Among our wild ancestors, the development of consciousness was minimal.  They had what Jung called the “original mind.”  A wild lad could put on a lion mask and literally become a lion, in his mind.  Modern insurance salespeople can’t do this, because they have been trained in the differentiated consciousness of civilization, which makes the original mind unconscious.

Jung believed that consciousness in humans developed slowly over a very long time.  By 4000 B.C., consciousness in civilized societies was approaching its modern form.  He noted that primitive people were less conscious than we are.  At the same time, even in its advanced form, consciousness remained highly unstable, far from finished.  Consciousness is merely the mind’s thin surface, floating on an unconscious ocean.  Throughout every day, our minds flutter in and out of consciousness, frequently drifting off into daydreams and fantasies.  Conscious thought is tiresome, requiring deliberate effort, while fantasyland is effortless.

Education factories indoctrinate students with the notion that reason is the guiding force in our nation’s affairs.  But our ability to reason is flimsy.  Like the Germans of the 1930s, we are always vulnerable to slick talking advertisers, politicians, and woo-woo hucksters.  Those with skills for prodding unconscious fears, doubts, and desires will find many sitting ducks to corral and exploit.  Here’s my favorite Jung line: “Our present lives are dominated by the goddess Reason, who is our greatest and most tragic illusion.”

Jung was an important pioneer in exploring the unconscious, home of the ancestral soul, which stores content that is millions of years old.  We drift into the unconscious whenever we dream, or daydream.  When we remember dreams, we can bring unconscious content into the realm of our consciousness.  This content can provide important guidance, or solutions to inner conflicts.  Instinct can often see the elephant that the conscious mind blocks out.  Instinct is our ally.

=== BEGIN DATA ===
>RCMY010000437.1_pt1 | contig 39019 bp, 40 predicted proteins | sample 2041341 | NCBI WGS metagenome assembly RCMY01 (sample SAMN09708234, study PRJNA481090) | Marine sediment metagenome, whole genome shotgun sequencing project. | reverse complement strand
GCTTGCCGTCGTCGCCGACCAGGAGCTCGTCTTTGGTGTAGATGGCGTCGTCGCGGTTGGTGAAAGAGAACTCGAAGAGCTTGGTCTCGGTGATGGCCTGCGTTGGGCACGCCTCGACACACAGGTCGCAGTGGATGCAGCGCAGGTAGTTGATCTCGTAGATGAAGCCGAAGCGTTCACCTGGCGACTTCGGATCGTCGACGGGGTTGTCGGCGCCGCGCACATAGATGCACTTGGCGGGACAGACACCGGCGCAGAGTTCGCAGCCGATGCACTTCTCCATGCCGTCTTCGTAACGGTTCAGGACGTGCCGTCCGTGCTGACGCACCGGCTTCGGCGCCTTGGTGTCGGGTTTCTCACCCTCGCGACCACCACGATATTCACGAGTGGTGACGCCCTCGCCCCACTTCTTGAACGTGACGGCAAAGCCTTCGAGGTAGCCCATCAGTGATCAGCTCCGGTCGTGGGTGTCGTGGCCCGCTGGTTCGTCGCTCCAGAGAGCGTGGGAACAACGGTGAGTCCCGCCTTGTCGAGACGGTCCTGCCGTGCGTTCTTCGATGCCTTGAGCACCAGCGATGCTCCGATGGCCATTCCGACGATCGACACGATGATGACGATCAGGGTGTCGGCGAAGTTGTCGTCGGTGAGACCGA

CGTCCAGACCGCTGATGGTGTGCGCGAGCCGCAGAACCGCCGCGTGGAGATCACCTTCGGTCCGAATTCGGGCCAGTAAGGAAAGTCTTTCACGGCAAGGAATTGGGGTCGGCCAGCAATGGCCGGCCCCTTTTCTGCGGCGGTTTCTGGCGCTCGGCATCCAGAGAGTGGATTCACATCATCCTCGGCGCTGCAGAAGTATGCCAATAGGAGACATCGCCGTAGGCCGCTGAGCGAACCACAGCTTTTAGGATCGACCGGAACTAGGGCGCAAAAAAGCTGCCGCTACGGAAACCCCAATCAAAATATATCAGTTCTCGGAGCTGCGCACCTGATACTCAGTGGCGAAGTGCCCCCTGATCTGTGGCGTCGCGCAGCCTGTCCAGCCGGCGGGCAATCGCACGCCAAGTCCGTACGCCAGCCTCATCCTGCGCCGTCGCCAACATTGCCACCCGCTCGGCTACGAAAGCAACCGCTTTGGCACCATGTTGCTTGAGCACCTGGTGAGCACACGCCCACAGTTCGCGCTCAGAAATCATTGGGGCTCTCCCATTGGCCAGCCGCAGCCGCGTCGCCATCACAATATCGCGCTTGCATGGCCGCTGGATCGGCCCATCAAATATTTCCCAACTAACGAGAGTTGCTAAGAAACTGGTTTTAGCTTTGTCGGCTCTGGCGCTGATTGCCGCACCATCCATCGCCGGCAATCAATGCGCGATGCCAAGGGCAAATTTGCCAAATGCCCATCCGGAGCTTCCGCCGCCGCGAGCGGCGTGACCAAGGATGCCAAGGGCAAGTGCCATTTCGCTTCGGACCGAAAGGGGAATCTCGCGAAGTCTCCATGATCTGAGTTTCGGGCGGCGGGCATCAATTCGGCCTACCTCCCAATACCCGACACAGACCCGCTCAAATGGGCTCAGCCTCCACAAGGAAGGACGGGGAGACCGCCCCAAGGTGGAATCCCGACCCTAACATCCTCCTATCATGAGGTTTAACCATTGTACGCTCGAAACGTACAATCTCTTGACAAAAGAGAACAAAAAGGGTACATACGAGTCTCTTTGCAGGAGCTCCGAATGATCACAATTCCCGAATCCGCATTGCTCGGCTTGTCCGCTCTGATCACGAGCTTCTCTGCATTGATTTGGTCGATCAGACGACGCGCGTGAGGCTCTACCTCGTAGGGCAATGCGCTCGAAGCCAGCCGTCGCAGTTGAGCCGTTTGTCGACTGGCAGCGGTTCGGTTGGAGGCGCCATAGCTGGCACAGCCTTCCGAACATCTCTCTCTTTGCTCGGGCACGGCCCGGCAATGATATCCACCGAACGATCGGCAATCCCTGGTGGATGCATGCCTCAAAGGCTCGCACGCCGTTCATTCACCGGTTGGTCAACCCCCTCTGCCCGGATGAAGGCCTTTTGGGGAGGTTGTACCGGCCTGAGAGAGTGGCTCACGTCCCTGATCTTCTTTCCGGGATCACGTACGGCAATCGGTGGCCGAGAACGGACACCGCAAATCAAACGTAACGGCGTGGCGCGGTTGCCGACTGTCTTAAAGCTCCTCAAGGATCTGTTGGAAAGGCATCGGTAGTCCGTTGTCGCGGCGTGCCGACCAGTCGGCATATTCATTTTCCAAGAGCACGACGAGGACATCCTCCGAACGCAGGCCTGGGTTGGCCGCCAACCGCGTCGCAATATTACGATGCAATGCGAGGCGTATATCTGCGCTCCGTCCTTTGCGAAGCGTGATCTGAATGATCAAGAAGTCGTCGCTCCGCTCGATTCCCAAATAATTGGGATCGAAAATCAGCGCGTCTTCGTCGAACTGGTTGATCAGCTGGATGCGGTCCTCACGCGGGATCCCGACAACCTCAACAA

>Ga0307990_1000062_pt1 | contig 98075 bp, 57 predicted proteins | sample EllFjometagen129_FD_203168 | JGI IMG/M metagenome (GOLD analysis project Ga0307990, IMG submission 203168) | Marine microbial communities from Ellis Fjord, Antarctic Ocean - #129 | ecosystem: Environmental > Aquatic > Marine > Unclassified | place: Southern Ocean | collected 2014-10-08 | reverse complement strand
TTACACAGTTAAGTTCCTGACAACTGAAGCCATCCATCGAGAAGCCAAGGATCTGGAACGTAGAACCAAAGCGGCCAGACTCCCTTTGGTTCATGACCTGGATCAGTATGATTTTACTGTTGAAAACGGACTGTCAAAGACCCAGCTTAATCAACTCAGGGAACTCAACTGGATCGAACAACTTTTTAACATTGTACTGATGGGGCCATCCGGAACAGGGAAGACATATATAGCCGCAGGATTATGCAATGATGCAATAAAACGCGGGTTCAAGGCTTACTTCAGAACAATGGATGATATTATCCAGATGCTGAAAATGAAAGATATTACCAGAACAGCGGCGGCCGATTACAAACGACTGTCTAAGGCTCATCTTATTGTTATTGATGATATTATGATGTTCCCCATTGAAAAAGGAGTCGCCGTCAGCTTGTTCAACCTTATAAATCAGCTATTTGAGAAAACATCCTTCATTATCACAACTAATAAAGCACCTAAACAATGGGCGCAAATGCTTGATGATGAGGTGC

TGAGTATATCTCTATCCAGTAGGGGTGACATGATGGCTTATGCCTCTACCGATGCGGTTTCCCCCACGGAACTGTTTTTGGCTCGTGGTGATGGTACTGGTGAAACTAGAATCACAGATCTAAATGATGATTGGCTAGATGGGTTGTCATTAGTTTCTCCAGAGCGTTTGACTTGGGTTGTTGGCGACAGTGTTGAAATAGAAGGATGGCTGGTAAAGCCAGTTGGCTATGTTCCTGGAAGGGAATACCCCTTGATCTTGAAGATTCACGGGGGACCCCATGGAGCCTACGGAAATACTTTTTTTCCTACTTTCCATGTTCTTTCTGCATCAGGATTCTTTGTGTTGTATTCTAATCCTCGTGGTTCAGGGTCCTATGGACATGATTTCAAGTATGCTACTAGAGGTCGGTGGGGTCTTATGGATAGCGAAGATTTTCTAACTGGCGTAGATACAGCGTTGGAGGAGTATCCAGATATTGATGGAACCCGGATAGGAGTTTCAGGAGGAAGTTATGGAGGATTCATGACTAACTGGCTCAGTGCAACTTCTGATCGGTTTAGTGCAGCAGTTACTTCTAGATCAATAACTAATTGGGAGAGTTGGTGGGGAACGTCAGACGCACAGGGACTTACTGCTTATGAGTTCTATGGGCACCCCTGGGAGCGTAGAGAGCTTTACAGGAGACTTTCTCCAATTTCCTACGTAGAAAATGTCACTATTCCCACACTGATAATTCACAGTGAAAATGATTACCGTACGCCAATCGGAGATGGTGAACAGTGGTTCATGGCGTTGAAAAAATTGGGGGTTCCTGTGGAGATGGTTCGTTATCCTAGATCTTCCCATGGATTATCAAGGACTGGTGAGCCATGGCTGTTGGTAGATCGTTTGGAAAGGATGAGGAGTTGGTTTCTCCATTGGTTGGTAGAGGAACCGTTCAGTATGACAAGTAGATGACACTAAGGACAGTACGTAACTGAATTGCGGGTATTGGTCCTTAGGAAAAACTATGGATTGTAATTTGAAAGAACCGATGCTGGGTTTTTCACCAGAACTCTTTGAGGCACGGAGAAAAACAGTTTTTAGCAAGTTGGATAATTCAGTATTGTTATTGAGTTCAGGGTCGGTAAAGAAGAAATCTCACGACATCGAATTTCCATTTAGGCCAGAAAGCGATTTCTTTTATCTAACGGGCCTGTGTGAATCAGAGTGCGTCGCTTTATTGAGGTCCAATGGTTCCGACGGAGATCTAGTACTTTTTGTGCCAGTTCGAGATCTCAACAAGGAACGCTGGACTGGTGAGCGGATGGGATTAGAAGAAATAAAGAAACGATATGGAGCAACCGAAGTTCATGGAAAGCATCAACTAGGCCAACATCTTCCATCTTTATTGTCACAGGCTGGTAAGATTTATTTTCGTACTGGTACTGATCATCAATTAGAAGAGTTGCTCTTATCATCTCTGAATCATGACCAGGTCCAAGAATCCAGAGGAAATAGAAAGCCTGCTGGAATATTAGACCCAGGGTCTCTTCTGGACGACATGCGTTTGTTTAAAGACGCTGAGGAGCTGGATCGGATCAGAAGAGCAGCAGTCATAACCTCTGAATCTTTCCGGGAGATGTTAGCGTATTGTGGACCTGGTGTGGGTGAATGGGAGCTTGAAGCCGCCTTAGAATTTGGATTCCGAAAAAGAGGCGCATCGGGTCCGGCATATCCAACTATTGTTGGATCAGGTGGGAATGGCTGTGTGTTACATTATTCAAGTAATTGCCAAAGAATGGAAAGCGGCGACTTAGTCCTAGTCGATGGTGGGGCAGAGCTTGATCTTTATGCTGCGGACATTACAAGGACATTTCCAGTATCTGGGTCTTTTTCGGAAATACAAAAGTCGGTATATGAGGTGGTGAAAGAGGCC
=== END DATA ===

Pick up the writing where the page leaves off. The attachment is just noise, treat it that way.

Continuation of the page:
Jung believed that, “Loss of instinct is largely responsible for the pathological condition of contemporary culture.”  We are cut off from our roots, making us childish and infantile.  Some primitive people remain connected to their ancient instincts, and are therefore more stable.  Their dreams guide them through life.  They inhabit a reality that is sacred, beautiful, and alive with wonder. 

Non-human animals obviously have some degree of consciousness, but a form far different from that of the glowing screen people.  Unlike many domesticated critters, wild animals are not neurotic basket cases.  Nor are primitive people, who do not suffer from advanced stages of consciousness.  People with advanced consciousness have conquered the Earth, but Jung wasn’t sure if “this is an advantage or a calamity.”  He could not escape the paradox that consciousness is “both the highest good and the greatest evil.”